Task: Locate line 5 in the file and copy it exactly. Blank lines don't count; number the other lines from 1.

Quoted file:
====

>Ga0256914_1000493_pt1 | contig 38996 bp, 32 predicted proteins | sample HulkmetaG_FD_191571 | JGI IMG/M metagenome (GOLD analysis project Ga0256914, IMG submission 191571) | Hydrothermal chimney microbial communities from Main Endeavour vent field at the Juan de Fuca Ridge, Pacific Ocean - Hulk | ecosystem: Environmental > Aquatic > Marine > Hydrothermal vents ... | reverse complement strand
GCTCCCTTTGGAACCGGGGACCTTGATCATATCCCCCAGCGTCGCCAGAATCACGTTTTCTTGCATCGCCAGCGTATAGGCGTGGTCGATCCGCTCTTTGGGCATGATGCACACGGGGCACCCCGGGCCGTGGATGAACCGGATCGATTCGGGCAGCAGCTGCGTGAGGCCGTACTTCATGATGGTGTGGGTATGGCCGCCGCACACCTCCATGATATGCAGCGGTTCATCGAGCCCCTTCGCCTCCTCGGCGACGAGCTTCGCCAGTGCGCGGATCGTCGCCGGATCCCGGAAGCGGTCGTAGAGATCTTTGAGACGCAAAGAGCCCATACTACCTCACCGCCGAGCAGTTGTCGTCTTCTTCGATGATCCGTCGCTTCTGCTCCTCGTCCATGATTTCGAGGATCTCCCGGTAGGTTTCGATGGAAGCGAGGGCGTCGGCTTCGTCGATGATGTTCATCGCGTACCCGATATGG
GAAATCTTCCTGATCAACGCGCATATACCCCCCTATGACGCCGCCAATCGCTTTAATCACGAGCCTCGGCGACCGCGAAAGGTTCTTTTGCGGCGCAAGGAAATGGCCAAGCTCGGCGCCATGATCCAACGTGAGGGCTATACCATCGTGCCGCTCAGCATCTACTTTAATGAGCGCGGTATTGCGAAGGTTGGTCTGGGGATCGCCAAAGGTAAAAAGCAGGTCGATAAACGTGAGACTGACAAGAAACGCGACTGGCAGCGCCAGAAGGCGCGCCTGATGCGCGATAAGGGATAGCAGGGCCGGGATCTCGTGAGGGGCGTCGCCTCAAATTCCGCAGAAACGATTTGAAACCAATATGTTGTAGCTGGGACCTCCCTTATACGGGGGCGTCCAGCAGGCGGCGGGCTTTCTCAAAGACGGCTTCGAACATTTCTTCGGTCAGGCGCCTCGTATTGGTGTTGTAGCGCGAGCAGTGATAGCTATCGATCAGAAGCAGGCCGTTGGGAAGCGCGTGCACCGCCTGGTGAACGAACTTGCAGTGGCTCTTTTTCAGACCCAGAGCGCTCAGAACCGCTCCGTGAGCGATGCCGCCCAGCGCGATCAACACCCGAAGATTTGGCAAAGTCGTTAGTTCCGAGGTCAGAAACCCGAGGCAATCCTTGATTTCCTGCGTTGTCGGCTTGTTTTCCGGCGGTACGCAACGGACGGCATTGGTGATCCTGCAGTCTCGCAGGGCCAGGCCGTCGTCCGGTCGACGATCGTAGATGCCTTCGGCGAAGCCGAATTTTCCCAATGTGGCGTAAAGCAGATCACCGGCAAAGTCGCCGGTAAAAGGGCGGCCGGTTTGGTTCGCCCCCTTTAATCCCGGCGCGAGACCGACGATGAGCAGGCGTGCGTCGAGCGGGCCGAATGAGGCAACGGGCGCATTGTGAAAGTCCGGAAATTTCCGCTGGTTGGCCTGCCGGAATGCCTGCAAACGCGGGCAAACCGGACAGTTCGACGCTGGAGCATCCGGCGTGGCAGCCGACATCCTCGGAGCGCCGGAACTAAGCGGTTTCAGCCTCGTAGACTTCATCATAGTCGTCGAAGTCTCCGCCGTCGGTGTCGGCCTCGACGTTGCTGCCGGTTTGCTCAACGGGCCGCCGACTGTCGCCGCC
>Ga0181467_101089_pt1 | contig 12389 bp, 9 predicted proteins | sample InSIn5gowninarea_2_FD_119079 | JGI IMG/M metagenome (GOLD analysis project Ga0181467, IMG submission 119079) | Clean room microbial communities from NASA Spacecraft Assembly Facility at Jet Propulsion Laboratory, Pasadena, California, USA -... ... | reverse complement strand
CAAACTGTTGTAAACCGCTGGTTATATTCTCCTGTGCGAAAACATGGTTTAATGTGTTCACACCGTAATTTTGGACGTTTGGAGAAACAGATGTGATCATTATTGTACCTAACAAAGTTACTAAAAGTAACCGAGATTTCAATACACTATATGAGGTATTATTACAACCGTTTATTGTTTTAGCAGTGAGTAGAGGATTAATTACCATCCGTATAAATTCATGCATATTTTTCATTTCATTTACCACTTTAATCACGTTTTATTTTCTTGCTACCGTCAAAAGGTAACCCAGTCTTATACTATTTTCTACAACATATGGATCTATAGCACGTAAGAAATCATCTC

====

CAAACTGTTGTAAACCGCTGGTTATATTCTCCTGTGCGAAAACATGGTTTAATGTGTTCACACCGTAATTTTGGACGTTTGGAGAAACAGATGTGATCATTATTGTACCTAACAAAGTTACTAAAAGTAACCGAGATTTCAATACACTATATGAGGTATTATTACAACCGTTTATTGTTTTAGCAGTGAGTAGAGGATTAATTACCATCCGTATAAATTCATGCATATTTTTCATTTCATTTACCACTTTAATCACGTTTTATTTTCTTGCTACCGTCAAAAGGTAACCCAGTCTTATACTATTTTCTACAACATATGGATCTATAGCACGTAAGAAATCATCTC